Browse Items (14158 total)

Sullivan, Helen.   Natalie Grimes Lawrence and Jack A. Reynolds, eds. A Chaucerian Puzzle and Other Medieval Essays (Coral Gables, FL: University of Miami Press, 1962), pp. 1-46.
Challenges the theory that ShT was originally intended to be narrated by the Wife of Bath, and suggests a major emendation: moving lines 7.5-19 (which include first-person feminine pronouns) later in the tale and having them spoken by the merchant's…

Steadman, John M.   Mediaeval Studies 24 (1962): 388-91.
Assesses parallels between the "greyn" of PrT 7.662 and the three grains of legend that Seth laid upon the tongue of Adam when the latter was buried; suggests that the ambiguities of Chaucer's presentation indicate his artistic purpose.

Steadman, John M.   Notes and Queries 207 (1962): 6.
Suggests that the Miller's tuft of hairs in GP 1.555 may associate him with a folklore tradition about honesty and might be read "he was honest, as millers go."

Simmonds, James D.   Notes and Queries 207 (1962): 446.
Remarks on "several points of resemblance" between Nicholas in MilT and the Clerk in GP, suggesting that they may be attributable to the Miller's negative view of the Clerk.

Rowland, Beryl.   Anglia: Zeitschrift für Englische Philologie 80 (1962): 384-89.
Observes that the "ferses twelve" of BD 723, though impossible on a common chess board, was possible on some medieval boards (especially in Germany) of twelve squares by eight squares, with their twelve pawns. Then argues that the phrase has…

Mroczkowski, P.   Notes and Queries 207 (1962): 325-26.
Suggests that Branch I b of "Le Roman de Renart" provides "a partial parallel or inspiratory background" to the exchange in FrT between the summoner and the devil in disguise.

McCollum, John I. Jr.   Natalie Grimes Lawrence and Jack A. Reynolds, eds. A Chaucerian Puzzle and Other Medieval Essays (Coral Gables, FL: University of Miami Press, 1962), pp. 71-85.
Summarizes and comments on HF, with particular attention to previous scholarly opinions, unity and structural balance, whether or not the dreamer learns anything, the nature of the man of great authority, and the possibility that the poem is "a…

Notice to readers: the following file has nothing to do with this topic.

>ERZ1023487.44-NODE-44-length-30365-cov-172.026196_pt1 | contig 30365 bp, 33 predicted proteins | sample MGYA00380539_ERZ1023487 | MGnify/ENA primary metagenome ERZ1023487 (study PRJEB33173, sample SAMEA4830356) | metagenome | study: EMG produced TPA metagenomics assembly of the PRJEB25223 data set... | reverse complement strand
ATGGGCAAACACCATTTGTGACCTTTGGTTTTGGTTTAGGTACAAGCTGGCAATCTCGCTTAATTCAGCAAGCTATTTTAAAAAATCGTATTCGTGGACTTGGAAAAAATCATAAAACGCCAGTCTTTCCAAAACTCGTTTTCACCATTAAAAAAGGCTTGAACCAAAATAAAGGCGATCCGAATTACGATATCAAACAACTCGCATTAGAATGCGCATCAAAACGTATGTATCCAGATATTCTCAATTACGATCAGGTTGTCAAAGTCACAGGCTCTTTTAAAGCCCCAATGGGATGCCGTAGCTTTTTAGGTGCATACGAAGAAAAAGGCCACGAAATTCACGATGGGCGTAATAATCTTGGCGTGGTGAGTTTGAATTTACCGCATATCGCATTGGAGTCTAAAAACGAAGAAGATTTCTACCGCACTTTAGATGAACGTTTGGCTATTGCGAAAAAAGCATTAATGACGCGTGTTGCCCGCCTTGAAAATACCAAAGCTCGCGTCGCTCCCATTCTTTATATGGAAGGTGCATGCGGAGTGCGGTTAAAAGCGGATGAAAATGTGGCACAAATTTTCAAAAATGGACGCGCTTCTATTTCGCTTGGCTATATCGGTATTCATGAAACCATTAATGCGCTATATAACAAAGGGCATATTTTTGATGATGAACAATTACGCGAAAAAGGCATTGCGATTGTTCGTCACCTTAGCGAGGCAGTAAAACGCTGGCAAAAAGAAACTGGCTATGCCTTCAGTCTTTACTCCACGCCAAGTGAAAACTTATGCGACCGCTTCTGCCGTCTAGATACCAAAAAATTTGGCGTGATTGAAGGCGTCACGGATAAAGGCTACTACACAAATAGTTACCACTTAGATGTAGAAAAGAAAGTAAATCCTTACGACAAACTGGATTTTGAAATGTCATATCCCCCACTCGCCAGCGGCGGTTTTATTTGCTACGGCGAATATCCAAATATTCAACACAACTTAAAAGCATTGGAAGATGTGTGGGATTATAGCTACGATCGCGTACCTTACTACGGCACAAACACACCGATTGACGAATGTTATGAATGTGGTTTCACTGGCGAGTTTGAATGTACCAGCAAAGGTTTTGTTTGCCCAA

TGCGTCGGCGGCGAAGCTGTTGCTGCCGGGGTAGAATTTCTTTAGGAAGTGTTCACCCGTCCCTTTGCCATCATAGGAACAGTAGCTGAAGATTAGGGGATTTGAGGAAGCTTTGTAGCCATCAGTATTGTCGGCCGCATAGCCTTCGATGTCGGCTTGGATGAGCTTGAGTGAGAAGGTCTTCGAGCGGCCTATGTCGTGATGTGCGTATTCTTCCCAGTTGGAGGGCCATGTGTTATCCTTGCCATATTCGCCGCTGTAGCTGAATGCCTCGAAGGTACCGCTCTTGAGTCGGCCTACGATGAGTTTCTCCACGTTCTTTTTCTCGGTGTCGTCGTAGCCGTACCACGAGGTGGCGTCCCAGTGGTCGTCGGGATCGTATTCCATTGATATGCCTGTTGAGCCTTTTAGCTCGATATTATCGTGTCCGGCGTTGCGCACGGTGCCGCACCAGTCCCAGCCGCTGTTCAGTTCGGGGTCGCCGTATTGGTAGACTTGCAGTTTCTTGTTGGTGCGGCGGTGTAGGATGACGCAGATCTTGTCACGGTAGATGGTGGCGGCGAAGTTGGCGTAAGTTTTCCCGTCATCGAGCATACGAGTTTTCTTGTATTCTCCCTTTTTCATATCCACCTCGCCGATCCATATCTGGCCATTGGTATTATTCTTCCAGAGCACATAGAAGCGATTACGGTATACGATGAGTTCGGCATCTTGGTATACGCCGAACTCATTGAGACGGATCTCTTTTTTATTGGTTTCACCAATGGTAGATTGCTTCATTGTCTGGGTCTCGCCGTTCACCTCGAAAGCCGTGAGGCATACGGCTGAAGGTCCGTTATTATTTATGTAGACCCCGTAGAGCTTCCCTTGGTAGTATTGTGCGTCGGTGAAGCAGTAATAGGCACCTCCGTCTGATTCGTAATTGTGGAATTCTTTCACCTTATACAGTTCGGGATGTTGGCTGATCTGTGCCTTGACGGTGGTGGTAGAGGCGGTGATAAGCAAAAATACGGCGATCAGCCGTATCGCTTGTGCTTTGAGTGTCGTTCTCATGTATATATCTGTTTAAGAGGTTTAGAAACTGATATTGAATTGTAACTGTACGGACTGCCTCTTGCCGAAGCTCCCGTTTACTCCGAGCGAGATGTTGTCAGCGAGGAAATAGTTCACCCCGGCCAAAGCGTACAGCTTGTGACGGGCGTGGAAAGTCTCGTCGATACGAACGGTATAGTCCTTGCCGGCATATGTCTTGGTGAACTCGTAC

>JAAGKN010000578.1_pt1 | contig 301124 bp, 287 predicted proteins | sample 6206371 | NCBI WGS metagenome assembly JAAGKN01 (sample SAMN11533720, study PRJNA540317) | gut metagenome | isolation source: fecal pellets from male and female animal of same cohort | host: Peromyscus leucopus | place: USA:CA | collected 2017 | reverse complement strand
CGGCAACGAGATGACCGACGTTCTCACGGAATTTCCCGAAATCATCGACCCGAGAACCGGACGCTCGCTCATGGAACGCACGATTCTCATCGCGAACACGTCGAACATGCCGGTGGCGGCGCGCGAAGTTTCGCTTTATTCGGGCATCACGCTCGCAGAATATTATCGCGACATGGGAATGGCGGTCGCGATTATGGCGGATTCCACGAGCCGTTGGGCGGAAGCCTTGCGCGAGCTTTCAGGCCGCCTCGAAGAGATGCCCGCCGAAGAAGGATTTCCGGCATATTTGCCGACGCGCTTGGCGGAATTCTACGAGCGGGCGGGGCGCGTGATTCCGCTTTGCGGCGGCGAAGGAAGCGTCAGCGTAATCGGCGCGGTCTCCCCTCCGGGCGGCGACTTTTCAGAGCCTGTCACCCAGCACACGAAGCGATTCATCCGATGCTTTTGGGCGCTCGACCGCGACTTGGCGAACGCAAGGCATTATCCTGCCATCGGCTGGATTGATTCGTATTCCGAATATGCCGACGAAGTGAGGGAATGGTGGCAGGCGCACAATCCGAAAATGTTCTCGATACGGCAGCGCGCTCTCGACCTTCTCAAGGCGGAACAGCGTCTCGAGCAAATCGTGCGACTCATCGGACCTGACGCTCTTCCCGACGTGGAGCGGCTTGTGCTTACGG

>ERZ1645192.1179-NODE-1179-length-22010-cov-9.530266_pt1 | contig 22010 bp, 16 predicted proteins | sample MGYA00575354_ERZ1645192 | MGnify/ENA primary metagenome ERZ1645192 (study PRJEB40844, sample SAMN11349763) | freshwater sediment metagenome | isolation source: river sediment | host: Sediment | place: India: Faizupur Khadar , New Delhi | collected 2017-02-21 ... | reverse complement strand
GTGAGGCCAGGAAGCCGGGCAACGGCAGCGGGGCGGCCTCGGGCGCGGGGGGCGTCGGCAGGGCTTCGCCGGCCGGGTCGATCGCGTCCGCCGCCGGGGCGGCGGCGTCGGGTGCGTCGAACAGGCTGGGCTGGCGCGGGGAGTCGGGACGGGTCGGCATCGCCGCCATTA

Margulies, Cecile Stoller.   Mediaeval Studies 24 (1962): 210-16.
Explores medieval English marital laws and practices that underlie details of the WBP and her description in GP, particularly her marriages at "chirche dore," her dowers, and the transaction that gave Jankyn control of her lands--before she took it…

Manzalaoui, M. A.   Note and Queries 207 (1962): 85-86.
Corrects F. N. Robinson's claim that F. C. Riedel identified the man of great authority (HF 2158) as John of Gaunt; conjectures that the man may be a "Chaucerian counterpart" to Musaeus in Virgil's "Aeneid"; and observes parallels between HF 1520ff.…

Manzalaoui, M. A.   Notes and Queries 207 (1962): 369-70.
Assesses the syntax and meanings of "derring-do" or "dorynge-do" in John Lydgate's "Troy Book," which follows in the first instance Chaucer's uses of the phrase to describe Troilus in TC 5.837-40.

J[iménez-Landi] M[artínez], A[ntonio], trans.
Sanchez Prieto, Julio-Antonio, illus.  
Madrid: Aguilar, 1962.
Spanish prose adaptation of GP, KnT, MLT, ClT, and NPT.

Gnerro. Mark L.   Notes and Queries 207 (1962): 164-65.
Locates the origins of Pandarus's "proverbial expletive" about "haselwodes" (TC 3.890) in the tradition of magical divination by sticks (rhabdomancy), commenting on the "appositeness" of assigning the proverb to the "hard-headed, skeptical Pandarus."

Gaylord, Alan T.   Papers of the Michigan Academy of Sciences, Arts, and Letters 47 (1962): 613-36.
Surveys readings of PrT as a reflection of the Prioress's GP character, and explores the relations of these readings to dramatic approaches to the CT. Argues that there is "devastating satire" of the Prioress in GP and in PrT: the Tale fits the…